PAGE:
Boomers stereotypically have a highly hierarchical understanding of leadership. A higher rung on the career ladder imminently means more management responsibility. However, Gen Z prefers a different organizational approach. Some New Work companies have completely replaced their hierarchies with holocratic structures, and in general tend to distribute management responsibilites in a decentralized manner. Project-based work is not focused on climbing the career path, but rather acquiring as much expertise in specific areas as possible. Having this insight regarding shared work and leadership responsibilities makes it possible to distribute responsibilities in a more individualized manner, essentially by decoupling this distribution from career levels.

3. Flexibility in place of the ball-and-chain job

It’s not uncommon for boomers to spend their whole career at the same company. This is not usually the result of job satisfaction, but rather due to job security or identifying with their employer. These issues don’t play much of a role for Gen Z. It’s perhaps important that an employer’s values are compatible with their own, but equally important is that the job fits their way of life and won’t conflict with their plans. This generation’s employees are open for changes and development, and in turn their employers are as equally accepting of transformation. In short, Gen Z is flexible and seeking new challenges.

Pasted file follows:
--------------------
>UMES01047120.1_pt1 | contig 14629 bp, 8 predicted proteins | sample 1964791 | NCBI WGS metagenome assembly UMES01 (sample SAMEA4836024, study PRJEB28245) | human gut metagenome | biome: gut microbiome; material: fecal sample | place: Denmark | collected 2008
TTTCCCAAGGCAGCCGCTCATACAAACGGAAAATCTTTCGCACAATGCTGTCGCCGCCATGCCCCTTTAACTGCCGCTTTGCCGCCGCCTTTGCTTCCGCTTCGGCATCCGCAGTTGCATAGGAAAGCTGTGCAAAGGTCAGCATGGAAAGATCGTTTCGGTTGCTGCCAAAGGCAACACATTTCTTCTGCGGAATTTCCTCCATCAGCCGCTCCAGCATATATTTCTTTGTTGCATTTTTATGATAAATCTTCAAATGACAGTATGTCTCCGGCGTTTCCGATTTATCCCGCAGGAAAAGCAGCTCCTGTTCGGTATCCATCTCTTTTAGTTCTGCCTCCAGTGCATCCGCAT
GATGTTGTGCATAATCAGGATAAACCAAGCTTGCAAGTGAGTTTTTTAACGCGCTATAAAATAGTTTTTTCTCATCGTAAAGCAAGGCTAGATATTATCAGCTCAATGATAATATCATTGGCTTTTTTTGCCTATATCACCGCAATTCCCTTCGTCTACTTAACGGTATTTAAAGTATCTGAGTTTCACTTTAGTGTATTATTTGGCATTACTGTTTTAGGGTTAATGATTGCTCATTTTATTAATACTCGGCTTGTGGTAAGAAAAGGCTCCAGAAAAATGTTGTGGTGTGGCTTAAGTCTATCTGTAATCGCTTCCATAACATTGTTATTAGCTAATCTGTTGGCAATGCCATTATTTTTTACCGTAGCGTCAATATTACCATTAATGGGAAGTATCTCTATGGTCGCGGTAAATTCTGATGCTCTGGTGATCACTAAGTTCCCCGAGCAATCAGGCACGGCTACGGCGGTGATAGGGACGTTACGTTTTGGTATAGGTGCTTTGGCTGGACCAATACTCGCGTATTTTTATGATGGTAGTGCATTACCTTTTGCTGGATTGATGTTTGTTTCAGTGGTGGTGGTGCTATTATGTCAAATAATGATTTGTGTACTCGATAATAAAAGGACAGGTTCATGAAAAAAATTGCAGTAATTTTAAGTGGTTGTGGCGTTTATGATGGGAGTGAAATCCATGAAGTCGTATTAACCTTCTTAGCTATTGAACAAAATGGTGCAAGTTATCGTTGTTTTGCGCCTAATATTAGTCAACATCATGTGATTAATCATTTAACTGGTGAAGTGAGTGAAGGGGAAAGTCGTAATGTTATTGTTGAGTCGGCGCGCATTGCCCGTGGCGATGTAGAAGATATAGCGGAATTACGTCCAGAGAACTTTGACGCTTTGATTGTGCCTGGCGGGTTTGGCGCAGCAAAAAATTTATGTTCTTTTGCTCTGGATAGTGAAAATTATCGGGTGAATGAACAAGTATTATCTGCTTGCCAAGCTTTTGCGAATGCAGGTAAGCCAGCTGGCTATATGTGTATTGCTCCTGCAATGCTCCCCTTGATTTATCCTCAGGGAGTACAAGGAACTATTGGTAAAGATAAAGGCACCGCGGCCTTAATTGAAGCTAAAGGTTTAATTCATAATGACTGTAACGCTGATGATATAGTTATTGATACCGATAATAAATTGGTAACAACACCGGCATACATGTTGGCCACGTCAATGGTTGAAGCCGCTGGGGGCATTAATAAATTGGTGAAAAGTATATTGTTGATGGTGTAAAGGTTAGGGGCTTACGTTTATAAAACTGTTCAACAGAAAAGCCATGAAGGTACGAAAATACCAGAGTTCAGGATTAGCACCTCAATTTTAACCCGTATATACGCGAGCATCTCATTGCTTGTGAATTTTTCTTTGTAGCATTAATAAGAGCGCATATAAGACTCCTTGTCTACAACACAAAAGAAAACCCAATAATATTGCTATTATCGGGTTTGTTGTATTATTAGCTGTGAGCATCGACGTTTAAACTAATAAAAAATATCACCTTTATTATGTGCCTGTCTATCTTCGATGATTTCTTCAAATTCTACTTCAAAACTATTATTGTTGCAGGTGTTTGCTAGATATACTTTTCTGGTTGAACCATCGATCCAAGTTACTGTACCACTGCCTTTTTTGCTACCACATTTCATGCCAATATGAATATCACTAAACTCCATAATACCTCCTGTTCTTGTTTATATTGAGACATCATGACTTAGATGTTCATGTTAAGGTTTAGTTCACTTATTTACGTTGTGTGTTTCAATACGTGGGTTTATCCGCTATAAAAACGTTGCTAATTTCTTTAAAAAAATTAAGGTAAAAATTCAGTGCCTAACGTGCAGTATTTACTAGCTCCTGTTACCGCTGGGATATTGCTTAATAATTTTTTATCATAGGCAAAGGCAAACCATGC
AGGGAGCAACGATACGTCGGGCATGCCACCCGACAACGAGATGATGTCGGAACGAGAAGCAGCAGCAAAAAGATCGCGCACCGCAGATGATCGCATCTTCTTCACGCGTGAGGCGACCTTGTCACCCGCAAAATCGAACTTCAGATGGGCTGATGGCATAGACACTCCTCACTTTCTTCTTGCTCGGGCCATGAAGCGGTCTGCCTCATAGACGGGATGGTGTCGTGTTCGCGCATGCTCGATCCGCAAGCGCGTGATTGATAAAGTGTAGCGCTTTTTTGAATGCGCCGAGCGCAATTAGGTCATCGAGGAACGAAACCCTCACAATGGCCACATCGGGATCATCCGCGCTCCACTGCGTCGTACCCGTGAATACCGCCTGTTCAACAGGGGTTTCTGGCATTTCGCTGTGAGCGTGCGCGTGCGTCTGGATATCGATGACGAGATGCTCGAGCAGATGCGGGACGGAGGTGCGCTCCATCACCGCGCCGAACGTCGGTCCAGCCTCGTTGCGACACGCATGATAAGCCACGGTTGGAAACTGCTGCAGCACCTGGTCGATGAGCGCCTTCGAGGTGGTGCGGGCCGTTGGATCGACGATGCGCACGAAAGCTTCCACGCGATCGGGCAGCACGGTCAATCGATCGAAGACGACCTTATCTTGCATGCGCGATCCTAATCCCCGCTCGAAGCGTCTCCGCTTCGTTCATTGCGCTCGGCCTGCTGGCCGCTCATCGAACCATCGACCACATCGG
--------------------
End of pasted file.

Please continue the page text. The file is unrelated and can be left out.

4. The new standard: a corporate culture with ample benefits

Baskets of fresh fruits, fitness studio memberships, flexible working hours and mobile working – companies not providing such perks won’t attract Gen Z employees. Boomers may consider this a workplace utopia, but for Gen Z it’s simply the New Work standard. This generation is not sacrificing itself for the sake of work – it’s creating compatibility between professional and private life. They are aware of the importance of maintaining their mental health and demand that their employers understand this importance, too. Here’s where not only boomers, but also the millennials can learn something valuable from the TikTok generation. While millennials might have paved the way for Gen Z by advocating the work-life balance, many millennials are caught up in the “work hard, play hard” lifestyle, and are unable to achieve the very balance which they are proponents of themselves. Derek Thompson, staff writer for The Atlantic, attributes this to negative experiences the millennials had while being exposed to the poor job market created by the global financial crisis. The matter of course way with which the digital natives of Gen Z are calling for more self-fulfillment and support of their emotional and mental well-being is admirable, especially now, amidst the Corona pandemic and an unstable job market. 

5. Engagement: in and outside of work.

For Gen Z, a job should also make positive contributions to society and the environment. Many of them spend time outside of work involved in movements such as Fridays for Future or Black Lives Matter. Understandably, they also carry this sense of engagement with them to the workplace. Who said there’s no room at work for making the world a better place? Certainly not a zoomer - and that’s the sort of thinking all working generations can benefit from.